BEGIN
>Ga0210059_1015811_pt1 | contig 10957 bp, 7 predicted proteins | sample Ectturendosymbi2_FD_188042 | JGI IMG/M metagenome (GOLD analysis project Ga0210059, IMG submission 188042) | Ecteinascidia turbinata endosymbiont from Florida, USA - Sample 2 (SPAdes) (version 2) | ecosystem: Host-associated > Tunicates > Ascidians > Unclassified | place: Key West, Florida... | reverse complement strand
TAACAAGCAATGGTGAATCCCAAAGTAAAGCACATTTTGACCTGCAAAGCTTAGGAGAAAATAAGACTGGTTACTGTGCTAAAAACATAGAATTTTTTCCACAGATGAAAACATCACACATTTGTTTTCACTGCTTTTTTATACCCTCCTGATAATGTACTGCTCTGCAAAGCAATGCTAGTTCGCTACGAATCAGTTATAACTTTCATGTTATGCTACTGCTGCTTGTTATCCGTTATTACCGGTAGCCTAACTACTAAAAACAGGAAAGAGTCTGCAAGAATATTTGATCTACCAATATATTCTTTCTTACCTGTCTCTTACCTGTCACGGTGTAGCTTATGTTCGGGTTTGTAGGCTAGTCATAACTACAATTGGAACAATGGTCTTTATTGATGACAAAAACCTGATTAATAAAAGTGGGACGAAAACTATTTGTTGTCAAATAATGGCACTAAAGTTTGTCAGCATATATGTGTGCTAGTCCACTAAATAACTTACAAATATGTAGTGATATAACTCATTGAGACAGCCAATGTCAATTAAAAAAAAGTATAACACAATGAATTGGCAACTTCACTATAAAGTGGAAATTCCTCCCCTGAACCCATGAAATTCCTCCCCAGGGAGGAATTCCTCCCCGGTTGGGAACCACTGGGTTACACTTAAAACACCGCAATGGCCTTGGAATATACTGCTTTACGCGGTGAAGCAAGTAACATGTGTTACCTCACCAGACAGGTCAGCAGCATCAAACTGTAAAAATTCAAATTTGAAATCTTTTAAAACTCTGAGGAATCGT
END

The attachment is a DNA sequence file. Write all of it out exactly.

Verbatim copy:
>Ga0210059_1015811_pt1 | contig 10957 bp, 7 predicted proteins | sample Ectturendosymbi2_FD_188042 | JGI IMG/M metagenome (GOLD analysis project Ga0210059, IMG submission 188042) | Ecteinascidia turbinata endosymbiont from Florida, USA - Sample 2 (SPAdes) (version 2) | ecosystem: Host-associated > Tunicates > Ascidians > Unclassified | place: Key West, Florida... | reverse complement strand
TAACAAGCAATGGTGAATCCCAAAGTAAAGCACATTTTGACCTGCAAAGCTTAGGAGAAAATAAGACTGGTTACTGTGCTAAAAACATAGAATTTTTTCCACAGATGAAAACATCACACATTTGTTTTCACTGCTTTTTTATACCCTCCTGATAATGTACTGCTCTGCAAAGCAATGCTAGTTCGCTACGAATCAGTTATAACTTTCATGTTATGCTACTGCTGCTTGTTATCCGTTATTACCGGTAGCCTAACTACTAAAAACAGGAAAGAGTCTGCAAGAATATTTGATCTACCAATATATTCTTTCTTACCTGTCTCTTACCTGTCACGGTGTAGCTTATGTTCGGGTTTGTAGGCTAGTCATAACTACAATTGGAACAATGGTCTTTATTGATGACAAAAACCTGATTAATAAAAGTGGGACGAAAACTATTTGTTGTCAAATAATGGCACTAAAGTTTGTCAGCATATATGTGTGCTAGTCCACTAAATAACTTACAAATATGTAGTGATATAACTCATTGAGACAGCCAATGTCAATTAAAAAAAAGTATAACACAATGAATTGGCAACTTCACTATAAAGTGGAAATTCCTCCCCTGAACCCATGAAATTCCTCCCCAGGGAGGAATTCCTCCCCGGTTGGGAACCACTGGGTTACACTTAAAACACCGCAATGGCCTTGGAATATACTGCTTTACGCGGTGAAGCAAGTAACATGTGTTACCTCACCAGACAGGTCAGCAGCATCAAACTGTAAAAATTCAAATTTGAAATCTTTTAAAACTCTGAGGAATCGT